How City Dwellers and Dogs Can Find the Perfect Fit
Introducing the GOOD Guide to Smart Living with City Pets. This five part series, brought to you by GOOD in partnership with Purina ONE®, explores how pet owners can keep city pets happy, healthy, and balanced, so that pets enjoy being part of their community as much as their owners do. Check out more stories at GOOD Pets.
Often, people interested in pets choose animals that appeal to them aesthetically before thoroughly researching whether its needs would be good matches with their personalities, families, or even other pets in the home. If you’re considering bringing a dog into your life, stop and ask yourself about your own lifestyle first. Here are a few questions potential pet owners should consider as they learn how to be the best caretakers possible.
What kind of dog do you see yourself with?
Overall, spending time with a potential pet in your own space before you commit can help you figure out what works best. Could you tolerate a dog that acts needy or aloof? How about an incessant barker, shedder, or drooler? Zoe Quinn-Phillips, founder of Pupmatch.net, a service that matches potential pet owners to rescue groups and breeders, says, “If you’re committed to rescue and you’ve never owned a dog, fostering can give you a good taste of pet ownership, but it can involve a lot of dog training. On the other hand, if you succeed at fostering, you can learn a lot more about who you are. Sometimes being around the ‘wrong’ dog for you can tell you more about yourself than being around the ‘right’ dog.”
What do you like to do in your free time and can it involve a dog?
Part of the fun of being a pet owner is spending time together. “Your presence can’t be substituted. If you’re gone, your pet notices,” says Aditya Goradia, founder of Dogwalkingco.com, a company that matches pet owners to dog walkers in Los Angeles, California. So how can you and your pet spend valuable time together?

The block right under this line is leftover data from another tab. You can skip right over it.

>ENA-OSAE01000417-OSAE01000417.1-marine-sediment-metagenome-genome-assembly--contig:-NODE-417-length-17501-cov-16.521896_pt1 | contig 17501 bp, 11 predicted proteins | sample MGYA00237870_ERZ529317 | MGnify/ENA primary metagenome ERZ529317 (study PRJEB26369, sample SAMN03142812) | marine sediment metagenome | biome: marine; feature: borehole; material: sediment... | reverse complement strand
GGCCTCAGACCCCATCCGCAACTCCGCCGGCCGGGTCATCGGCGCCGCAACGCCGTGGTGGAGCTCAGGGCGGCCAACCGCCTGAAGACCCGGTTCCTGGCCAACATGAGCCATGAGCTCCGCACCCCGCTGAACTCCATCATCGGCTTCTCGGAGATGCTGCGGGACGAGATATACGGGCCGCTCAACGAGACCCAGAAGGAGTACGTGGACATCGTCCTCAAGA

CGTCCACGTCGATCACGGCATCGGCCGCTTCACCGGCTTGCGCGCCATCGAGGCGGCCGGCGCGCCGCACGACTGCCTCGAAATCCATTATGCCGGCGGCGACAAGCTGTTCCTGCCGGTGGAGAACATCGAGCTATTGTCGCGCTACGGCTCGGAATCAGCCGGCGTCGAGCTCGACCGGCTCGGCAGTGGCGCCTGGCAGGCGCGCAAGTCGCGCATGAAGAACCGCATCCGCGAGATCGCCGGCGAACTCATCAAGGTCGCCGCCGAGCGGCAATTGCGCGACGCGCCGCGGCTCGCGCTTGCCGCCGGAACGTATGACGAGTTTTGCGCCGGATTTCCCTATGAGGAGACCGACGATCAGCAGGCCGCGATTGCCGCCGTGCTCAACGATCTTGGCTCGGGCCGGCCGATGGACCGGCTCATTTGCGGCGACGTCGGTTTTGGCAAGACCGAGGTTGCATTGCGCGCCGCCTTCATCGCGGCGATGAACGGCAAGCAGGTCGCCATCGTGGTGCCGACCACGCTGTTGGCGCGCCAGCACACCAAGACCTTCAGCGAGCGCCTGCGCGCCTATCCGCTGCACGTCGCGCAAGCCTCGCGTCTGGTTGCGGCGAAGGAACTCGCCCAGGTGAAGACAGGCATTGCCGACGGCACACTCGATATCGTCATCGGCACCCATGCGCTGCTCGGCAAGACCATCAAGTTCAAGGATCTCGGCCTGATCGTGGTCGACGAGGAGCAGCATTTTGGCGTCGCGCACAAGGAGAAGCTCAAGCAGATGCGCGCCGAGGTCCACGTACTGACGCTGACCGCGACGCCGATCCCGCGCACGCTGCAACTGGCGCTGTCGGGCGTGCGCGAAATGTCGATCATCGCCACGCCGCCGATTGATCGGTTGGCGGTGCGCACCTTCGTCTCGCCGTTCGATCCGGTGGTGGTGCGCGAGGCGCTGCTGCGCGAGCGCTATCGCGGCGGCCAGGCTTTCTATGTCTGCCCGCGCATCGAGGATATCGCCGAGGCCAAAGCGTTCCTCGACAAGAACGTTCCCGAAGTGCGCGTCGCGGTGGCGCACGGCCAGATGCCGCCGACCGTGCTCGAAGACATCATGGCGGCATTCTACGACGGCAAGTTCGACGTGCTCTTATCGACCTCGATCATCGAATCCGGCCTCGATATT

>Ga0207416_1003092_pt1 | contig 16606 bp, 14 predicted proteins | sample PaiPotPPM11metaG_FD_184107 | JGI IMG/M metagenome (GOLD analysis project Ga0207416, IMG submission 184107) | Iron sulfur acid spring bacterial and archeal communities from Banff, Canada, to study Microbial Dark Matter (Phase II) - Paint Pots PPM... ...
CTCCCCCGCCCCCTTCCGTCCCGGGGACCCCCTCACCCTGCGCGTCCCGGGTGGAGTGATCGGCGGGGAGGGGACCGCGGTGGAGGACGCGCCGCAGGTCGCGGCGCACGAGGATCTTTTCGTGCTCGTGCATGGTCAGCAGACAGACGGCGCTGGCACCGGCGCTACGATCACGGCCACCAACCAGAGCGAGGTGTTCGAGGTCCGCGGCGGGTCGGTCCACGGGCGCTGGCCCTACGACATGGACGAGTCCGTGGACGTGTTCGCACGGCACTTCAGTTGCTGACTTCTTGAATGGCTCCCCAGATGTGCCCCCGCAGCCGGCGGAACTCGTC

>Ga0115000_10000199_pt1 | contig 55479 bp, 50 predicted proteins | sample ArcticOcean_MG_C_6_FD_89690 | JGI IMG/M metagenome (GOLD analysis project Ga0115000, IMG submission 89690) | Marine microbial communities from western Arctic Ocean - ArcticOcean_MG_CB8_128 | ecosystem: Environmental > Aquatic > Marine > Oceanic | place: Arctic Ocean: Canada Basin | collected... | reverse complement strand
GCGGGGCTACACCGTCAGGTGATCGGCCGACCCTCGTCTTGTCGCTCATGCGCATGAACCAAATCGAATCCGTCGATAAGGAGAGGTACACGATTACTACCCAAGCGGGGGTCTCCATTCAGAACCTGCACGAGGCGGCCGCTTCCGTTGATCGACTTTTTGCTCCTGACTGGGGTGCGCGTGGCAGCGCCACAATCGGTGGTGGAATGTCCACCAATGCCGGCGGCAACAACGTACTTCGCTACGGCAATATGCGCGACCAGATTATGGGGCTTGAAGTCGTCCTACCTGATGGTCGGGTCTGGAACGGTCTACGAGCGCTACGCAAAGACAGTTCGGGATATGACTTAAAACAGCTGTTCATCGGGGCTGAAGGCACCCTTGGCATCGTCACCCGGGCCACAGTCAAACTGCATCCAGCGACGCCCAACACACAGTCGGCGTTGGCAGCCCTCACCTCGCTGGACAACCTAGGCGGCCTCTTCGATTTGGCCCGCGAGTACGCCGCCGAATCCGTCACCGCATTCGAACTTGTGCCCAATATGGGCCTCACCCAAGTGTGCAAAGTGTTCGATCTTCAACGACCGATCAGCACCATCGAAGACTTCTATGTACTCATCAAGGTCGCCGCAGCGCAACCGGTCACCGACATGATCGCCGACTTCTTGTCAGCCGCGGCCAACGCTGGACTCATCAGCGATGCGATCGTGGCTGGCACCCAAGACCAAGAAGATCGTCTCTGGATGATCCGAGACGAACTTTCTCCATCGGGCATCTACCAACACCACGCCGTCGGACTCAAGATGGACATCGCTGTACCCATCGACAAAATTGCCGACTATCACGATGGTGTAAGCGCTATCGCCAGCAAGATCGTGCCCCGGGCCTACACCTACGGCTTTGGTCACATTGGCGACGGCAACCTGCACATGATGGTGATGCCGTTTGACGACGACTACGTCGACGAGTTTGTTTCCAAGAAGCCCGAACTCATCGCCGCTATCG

Yes, choose a dog that you think is adorable, but make sure that it’s a dog that’s compatible with your lifestyle as well. For example, Retrievers work well for those that have regimented schedules because they thrive on repetitive activities, while a creative breed like an Alaskan Malamute likes variation and can get frustrated with routine habits. If you work from home, smaller companion dogs like Cavalier King Charles Spaniels or Havaneses may be great companions because they like to be held often.
What’s your budget?
A part of being a responsible owner is making sure you can afford to take care of your pet. Typical costs can include grooming needs, regular visits to the veterinarian, dog walking, and food, not to mention all those cute toys. Dogs that have longer coats or shed a lot may need to go to the groomer more often. And, if you adopt a dog with health risks, consider possible vet bills or specialized food.
Which pet has the right size and personality for your home?
Size isn’t everything. If you live in an apartment, you may think having a smaller dog would be better than owning a large one, but it’s not the size of the dog that matters—it’s the personality. And while every dog has his own unique personality, knowing the type of breed offers clues about his natural instincts and the environments he might thrive in. For example:
· Many people think that a smaller dog like a Yorkshire Terrier, Jack Russell Terrier, or medium-sized Australian Shepherd would be fine living in an apartment or condo, but those breeds are vocal, have a lot of energy, and need a lot of space in which to move around and chase things.
· Malteses, Chihuahuas, Pugs, or Poodles do well in smaller and enclosed spaces, but they were bred to be companion animals, so it’s important that you have the time to give them proper attention.
· If you want a large dog to make you feel safer during nighttime walks, gentler guard dogs like Alaskan Malamutes may be be preferable in apartments over breeds like Doberman Pinschers, German Shepherds, and Rottweilers, which are known to bark more often.
· Although Shiba Inus are larger dogs, they are independent, so they can do well in a variety of spaces if you happen to be gone for long periods of time throughout the day.
· Greyhounds, although large, are calm and relaxed and aren’t destructive in homes when not stimulated or entertained.
How do you see your future?
Many pets can live for up to 15 years or more, so potential pet owners should think about how pets will fit into their futures. Consider where you’ll be in five, ten, or even fifteen years. Are you planning to have kids? Do you want to get other pets? Make sure your dog is compatible with potential lifestyle choices, so you can be flexible for changes in the future.
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This is part one of five in the GOOD Guide to Smart Living with City Pets.
Illustration by Zoe Zoe Sheen